Table of Contents

    Topic review

    Vitamin K in Preventing Osteoarthritis

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    Submitted by: Kok Yong Chin

    Definition

    Cartilage calcification impairs the function of knee joints. Vitamin K can prevent cartilage calcification by regulating the carboxylation of matrix proteins, such as matrix gla protein. Prevention of calcium crystal formation also suppresses inflammation cytokines production by joint tissues. 

    1. Introduction

    Calcium crystals in the joint induced proliferation of synoviocytes and release of inflammatory cytokines and matrix metalloproteinases. Mineralization also led to cartilage stiffness and weakened the function of cartilage as a shock-absorbent [1]. Thus, joint calcification could initiate and exacerbate the progression of Osteoarthritis (OA), and presented as a target for the action of vitamin K.

    2. Mechanism of Action

    Carboxylation of matrix proteins, which is a functional activity of vitamin K, has been investigated as the action of vitamin K on chondrocytes. Chondrocytes from organ donors with OA produced mainly uncarboxylated matrix gla protein (MGP) vesicles with fetuin per se, while chondrocytes from normal donors produced fully carboxylated MGP and fetuin complexes [2]. MGP can inhibit BMP-2 and -4 [3][4], thereby, suppressing calcification of the joint and formation of osteophyte. Alpha-fetuin acts as a carrier of MGP because it binds with fully carboxylated MGP and can be taken up by the chondrocytes through endocytosis [2].

    Since OA is a localized inflammatory event of the joint, protein carboxylation activities of vitamin K could prevent inflammation and prevent the progression of OA. Indirect evidence from chondrocytes of rabbit with OA transfected with γ-glutamyl carboxylase generated increased type II collagen, which is indicative of good chondrocyte survival and differentiation, and lower metalloproteinase and type X collagen, which is indicative of chondrocyte apoptosis. Protein and gene expressions of tumor necrosis factor and interleukin-1 beta were also decreased. Gla-rich protein (GRP) is a vitamin K-dependent protein expressed in the soft tissues of humans and involved in pathological calcification [5]. As mentioned previously, cartilage calcification is a pathological feature of OA [1]. Initial assessment by Cavaco et al. [6] showed that treatment with undercarboxylated and carboxylated GRP inhibited inflammation of chondrocytes and synoviocytes stimulated with interleukin-1β, as evidenced by lower cyclooxygenase II, metalloproteinase 13, and prostaglandin E-2 expression [6]. Treatment with undercarboxylated and carboxylated GRP was shown to reduce tumor necrosis factor-alpha and prostaglandin E-2 levels secreted by lipopolysaccharide- and hydroxyapatite-stimulated THP-1 monocytes. THP-1 cells overexpressing GRP also showed lower gene expression of interleukin-1β, nuclear factor kappa-light-chain-enhancer of activated B cells, and tumor necrosis factor-alpha when challenged with lipopolysaccharide or hydroxyapatite [7]. Thus, this study showed that protein carboxylation might not affect the anti-inflammatory activities of GRP. Yet, THP-1 might not reflect the normal functions of primary macrophages and monocytes because they are immortalized.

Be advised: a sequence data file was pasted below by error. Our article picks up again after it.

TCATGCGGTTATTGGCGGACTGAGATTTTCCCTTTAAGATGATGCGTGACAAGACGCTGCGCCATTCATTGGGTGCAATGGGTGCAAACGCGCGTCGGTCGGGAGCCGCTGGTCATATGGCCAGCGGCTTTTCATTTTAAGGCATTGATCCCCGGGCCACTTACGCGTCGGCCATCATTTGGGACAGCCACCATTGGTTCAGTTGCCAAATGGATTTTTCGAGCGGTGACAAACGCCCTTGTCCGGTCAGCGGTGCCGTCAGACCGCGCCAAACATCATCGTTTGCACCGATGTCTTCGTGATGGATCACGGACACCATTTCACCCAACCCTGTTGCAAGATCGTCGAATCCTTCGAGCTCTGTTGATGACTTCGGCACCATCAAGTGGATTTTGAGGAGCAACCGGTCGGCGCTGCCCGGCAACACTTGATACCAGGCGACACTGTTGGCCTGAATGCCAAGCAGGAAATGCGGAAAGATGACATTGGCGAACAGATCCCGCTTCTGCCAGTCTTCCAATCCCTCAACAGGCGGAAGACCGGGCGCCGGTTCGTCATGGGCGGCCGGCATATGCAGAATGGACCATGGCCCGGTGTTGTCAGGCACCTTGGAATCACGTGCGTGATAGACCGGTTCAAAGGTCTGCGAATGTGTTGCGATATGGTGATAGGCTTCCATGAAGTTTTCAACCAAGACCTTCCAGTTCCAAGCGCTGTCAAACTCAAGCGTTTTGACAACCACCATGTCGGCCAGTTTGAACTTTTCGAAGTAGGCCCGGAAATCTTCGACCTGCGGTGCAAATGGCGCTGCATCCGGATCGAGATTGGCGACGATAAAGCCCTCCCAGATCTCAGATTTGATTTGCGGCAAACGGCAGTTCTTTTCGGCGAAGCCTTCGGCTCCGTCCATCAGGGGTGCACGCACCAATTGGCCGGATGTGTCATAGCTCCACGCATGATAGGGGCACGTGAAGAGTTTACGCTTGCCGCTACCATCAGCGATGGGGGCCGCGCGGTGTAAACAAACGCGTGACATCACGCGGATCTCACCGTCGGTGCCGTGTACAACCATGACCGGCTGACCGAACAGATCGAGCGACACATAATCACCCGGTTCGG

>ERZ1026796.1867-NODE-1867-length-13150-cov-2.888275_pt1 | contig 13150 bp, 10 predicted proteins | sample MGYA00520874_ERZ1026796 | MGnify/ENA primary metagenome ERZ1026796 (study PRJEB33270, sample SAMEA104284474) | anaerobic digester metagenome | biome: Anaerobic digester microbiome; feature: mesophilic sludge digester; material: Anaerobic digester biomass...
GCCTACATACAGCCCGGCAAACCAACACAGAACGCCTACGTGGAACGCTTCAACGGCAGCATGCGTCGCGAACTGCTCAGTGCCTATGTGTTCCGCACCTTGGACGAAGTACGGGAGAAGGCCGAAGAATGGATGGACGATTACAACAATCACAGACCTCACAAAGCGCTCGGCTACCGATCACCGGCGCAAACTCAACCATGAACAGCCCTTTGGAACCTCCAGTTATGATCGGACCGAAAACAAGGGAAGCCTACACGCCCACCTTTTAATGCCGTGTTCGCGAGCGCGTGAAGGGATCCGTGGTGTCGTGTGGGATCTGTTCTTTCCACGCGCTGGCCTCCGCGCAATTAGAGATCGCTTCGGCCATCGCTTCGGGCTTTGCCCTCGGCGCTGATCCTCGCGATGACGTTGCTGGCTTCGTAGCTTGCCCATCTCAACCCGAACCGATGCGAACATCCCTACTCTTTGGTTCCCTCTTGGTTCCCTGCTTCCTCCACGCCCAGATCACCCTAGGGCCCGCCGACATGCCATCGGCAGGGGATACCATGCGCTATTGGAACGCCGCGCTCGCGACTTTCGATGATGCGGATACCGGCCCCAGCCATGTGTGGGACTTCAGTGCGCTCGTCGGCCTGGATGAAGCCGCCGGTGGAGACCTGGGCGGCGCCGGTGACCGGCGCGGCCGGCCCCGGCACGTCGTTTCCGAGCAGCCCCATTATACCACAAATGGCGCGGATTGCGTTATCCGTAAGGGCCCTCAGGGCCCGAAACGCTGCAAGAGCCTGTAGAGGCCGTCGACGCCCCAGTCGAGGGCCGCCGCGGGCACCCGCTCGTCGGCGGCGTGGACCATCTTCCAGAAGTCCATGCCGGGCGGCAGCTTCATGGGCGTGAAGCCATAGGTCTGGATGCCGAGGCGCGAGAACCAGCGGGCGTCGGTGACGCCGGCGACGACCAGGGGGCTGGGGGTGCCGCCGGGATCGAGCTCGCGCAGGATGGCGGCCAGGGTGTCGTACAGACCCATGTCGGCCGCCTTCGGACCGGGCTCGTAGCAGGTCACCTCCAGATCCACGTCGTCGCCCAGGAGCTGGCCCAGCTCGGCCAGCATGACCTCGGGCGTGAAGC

The mechanism of actions of vitamin K in preventing OA is shown in Figure 1.

    Nutrients 12 01208 g001 550

    Figure 1. The cartilage protective mechanism of vitamin K.

    The entry is from 10.3390/nu12051208

    References

    1. Hang Korng Ea; Christelle Nguyen; Dominique Bazin; Arnaud Bianchi; Jérôme Guicheux; Pascal Reboul; Michel Daudon; Frédéric Lioté; Articular cartilage calcification in osteoarthritis: Insights into crystal-induced stress. Arthritis & Rheumatism 2010, 63, 10-18, 10.1002/art.27761.
    2. Reidar Wallin; L.J. Schurgers; R.F. Loeser; Biosynthesis of the vitamin K-dependent matrix Gla protein (MGP) in chondrocytes: a fetuin–MGP protein complex is assembled in vesicles shed from normal but not from osteoarthritic chondrocytes. Osteoarthritis and Cartilage 2010, 18, 1096-1103, 10.1016/j.joca.2010.05.013.
    3. Yucheng Yao; Amina F. Zebboudj; Esther Shao; Martin Perez; Kristina Boström; Regulation of Bone Morphogenetic Protein-4 by Matrix GLA Protein in Vascular Endothelial Cells Involves Activin-like Kinase Receptor 1. Journal of Biological Chemistry 2006, 281, 33921-33930, 10.1074/jbc.m604239200.
    4. Amina F. Zebboudj; Minori Imura; Kristina Boström; Matrix GLA Protein, a Regulatory Protein for Bone Morphogenetic Protein-2. Journal of Biological Chemistry 2001, 277, 4388-4394, 10.1074/jbc.m109683200.
    5. Carla S.B. Viegas; Sofia Cavaco; Pedro Leão Neves; Ana Ferreira; Alexandre João; Matthew K. Williamson; Paul A. Price; M. Leonor Cancela; Dina C. Simes; Gla-Rich Protein Is a Novel Vitamin K-Dependent Protein Present in Serum That Accumulates at Sites of Pathological Calcifications. The American Journal of Pathology 2009, 175, 2288-2298, 10.2353/ajpath.2009.090474.
    6. Sofia Cavaco; Carla S.B. Viegas; Marta Rafael; Acácio Ramos; Joana Magalhães; Francisco J. Blanco; C. Vermeer; Dina C. Simes; Francisco J Blanco; Gla-rich protein is involved in the cross-talk between calcification and inflammation in osteoarthritis. Cellular and Molecular Life Sciences 2015, 73, 1051-1065, 10.1007/s00018-015-2033-9.
    7. Carla S.B. Viegas; Rúben M. Costa; Lúcia Santos; Paula A. Videira; Zélia Silva; Nuna Araújo; Anjos Macedo; António Pedro Matos; Cees Vermeer; Dina C. Simes; et al. Gla-rich protein function as an anti-inflammatory agent in monocytes/macrophages: Implications for calcification-related chronic inflammatory diseases. PLOS ONE 2017, 12, e0177829, 10.1371/journal.pone.0177829.
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